When Evans met Jesse Jackson in 1965, he became more involved in the Civil Rights Movement. They began Chicago’s Operation Breadbasket, meeting at Fellowship to organize; it later evolved into Operation PUSH (People United to Serve Humanity). Evans served as Chair of both organizations. But his support of Dr. King and his outspokenness on Chicago’s legacy of segregation and discrimination came at great personal cost. Local government and business officials who took umbrage with his and King’s stance conveniently delayed loans for, and stopped construction on, the new Fellowship Church building at 45th and Princeton Streets. The steel skeleton of his unfinished church stood for seven years.
After several independent releases with Malone, Fellowship landed a record deal with Jewel Records in Shreveport, Louisiana. For fifteen years, beginning in 1970, Jewel released albums and singles by the choir as well as album-length sermons by Evans. Songs such as “May the Lord Bless You Real Good,” “Come on Down,” and “It’s Real” gave the Ship a national reputation.
In 1975, Evans organized the Broadcast Ministers Alliance of Chicago, an association of radio and television preachers, to assist with advocacy of quality healthcare, voter registration, and other social services for the disenfranchised. Along with the Broadcast Ministers Alliance, Evans formed AARC, the African American Religious Connection, to support black-owned vendors. Working with other ministers, Evans began Concerned Clergy for a Better Chicago, a group that voiced the needs of the black community to the Office of the Mayor.
Fellowship signed with Savoy Records in the mid-1980s. By then, the contemporary sound reigned in gospel music, but Evans and the Ship remained true to the traditional gospel choir sound pioneered in Chicago. Their stance was successful. The choir released a series of popular albums for Savoy, including Things Are Going To Work Out Somehow (1985), He’ll Be There (1988), and Reach Beyond the Break (1990).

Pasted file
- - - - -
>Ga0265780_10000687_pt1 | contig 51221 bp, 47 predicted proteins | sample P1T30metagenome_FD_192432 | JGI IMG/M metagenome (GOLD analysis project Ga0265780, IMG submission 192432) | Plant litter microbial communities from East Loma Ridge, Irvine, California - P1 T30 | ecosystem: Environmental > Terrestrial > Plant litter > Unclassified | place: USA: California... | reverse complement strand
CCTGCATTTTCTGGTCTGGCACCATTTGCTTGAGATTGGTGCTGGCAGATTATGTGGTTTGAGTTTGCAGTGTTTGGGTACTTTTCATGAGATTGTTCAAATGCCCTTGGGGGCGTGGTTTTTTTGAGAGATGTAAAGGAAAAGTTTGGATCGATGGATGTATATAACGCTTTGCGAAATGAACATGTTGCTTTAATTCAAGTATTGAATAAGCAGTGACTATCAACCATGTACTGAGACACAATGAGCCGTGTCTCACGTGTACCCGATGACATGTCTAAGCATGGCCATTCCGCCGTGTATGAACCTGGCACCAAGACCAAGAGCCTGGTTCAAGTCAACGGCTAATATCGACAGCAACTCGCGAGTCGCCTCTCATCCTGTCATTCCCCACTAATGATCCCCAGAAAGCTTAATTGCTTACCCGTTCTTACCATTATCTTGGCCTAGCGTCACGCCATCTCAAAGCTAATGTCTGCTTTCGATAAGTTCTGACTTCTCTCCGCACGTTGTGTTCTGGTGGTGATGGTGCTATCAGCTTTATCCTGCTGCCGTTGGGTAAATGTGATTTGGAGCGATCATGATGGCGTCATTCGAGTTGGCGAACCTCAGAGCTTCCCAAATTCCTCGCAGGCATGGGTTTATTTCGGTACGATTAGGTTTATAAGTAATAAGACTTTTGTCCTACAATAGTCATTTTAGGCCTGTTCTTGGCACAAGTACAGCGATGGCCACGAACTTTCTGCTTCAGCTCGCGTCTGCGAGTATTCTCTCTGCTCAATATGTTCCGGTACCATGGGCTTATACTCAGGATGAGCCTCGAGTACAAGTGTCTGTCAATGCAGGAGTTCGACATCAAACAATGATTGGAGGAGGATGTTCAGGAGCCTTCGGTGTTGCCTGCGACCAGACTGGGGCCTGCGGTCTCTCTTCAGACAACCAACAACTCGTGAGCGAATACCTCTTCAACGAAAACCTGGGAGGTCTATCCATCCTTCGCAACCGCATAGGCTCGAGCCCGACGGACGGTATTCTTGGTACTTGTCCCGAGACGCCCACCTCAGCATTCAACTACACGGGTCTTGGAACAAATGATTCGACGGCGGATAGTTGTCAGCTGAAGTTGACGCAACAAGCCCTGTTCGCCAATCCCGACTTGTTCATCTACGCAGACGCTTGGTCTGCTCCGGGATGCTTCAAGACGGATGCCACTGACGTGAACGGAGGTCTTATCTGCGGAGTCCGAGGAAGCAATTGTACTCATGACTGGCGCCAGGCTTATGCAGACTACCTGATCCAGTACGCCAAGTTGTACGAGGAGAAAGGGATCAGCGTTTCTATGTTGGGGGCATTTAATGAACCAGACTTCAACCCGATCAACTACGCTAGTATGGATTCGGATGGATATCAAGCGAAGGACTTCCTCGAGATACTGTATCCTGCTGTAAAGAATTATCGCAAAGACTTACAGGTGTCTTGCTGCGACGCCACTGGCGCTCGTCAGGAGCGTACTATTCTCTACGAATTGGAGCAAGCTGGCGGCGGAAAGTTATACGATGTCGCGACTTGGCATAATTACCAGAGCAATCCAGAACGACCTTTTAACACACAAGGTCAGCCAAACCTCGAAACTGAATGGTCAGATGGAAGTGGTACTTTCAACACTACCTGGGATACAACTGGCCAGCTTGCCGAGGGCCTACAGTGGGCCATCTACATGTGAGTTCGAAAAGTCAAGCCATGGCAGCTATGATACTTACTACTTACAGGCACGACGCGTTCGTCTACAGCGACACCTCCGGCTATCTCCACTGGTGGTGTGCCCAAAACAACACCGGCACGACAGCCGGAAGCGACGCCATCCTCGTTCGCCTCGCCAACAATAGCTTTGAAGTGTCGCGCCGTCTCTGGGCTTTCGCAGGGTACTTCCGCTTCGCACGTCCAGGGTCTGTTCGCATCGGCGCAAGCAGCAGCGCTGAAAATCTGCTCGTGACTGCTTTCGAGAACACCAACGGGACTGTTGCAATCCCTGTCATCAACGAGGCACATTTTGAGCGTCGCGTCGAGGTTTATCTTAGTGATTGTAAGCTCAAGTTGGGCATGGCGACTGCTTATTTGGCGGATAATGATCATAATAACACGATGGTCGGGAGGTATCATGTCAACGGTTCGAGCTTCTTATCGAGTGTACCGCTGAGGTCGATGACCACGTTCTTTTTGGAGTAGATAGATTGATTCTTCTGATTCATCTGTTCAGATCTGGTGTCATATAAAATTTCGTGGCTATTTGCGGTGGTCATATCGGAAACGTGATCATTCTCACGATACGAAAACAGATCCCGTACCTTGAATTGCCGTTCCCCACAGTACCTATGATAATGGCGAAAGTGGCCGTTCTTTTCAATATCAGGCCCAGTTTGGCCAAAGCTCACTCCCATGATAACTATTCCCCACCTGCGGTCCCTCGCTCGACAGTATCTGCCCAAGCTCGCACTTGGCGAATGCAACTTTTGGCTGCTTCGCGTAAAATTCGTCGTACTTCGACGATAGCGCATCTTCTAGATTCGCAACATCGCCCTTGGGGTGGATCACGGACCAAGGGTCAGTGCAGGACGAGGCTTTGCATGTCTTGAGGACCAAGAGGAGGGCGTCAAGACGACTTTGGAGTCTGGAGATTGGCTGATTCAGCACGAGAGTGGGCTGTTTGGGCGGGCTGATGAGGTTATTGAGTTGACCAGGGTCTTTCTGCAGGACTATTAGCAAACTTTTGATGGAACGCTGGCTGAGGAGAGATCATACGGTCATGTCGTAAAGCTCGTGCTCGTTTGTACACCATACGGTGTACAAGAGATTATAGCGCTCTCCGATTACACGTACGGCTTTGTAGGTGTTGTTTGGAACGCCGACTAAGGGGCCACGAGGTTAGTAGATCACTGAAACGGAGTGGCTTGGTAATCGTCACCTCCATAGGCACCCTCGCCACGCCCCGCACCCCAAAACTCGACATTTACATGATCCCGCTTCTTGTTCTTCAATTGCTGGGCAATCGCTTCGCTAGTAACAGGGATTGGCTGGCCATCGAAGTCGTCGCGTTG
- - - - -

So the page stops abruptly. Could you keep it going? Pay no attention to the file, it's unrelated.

Savoy also released albums on Evans’s African American Music Connection (AARC) Mass Choir, which featured some of gospel’s finest traditional singers, including Rev. James Lenox, Cleophus Robinson Jr., Loretta Oliver, Shirley Bell, Shun Pace-Rhodes, Rev. Milton Biggham and Rev. Oris Mays. I’m Going Through (1992) reached the number one position on the Billboard Top Gospel Albums Chart. So did 1996’s I’ve Got a Testimony, recorded on Meek Records; it earned a Stellar Award for Album of the Year.
Evans continued to record throughout the 2000s, but in 2010, he transferred the pastorate of Fellowship Missionary Baptist Church to the Reverend Charles Jenkins. He continued to preach, preside at the funerals of old Fellowship members, and counsel the daily stream of visitors and callers who sought his advice.
The legacy of the Reverend Dr. Clay Evans is being properly curated. The Chicago Public Library has a collection of his papers, and the Black Gospel Music Restoration Project at Baylor University is digitizing hundreds of hours of his sermons and old Fellowship broadcasts. In March 2017, the Stellar Awards honored Rev. Evans with the Ambassador Dr. Bobby Jones Legends Award.
— Robert M. Marovich and Patty Nolan-Fitzgerald
SOURCE: The Journal Of Gospel Music
The post RIP: Rev. Clay Evans – Pastor, Civil Rights Icon appeared first on BlackGospel.com.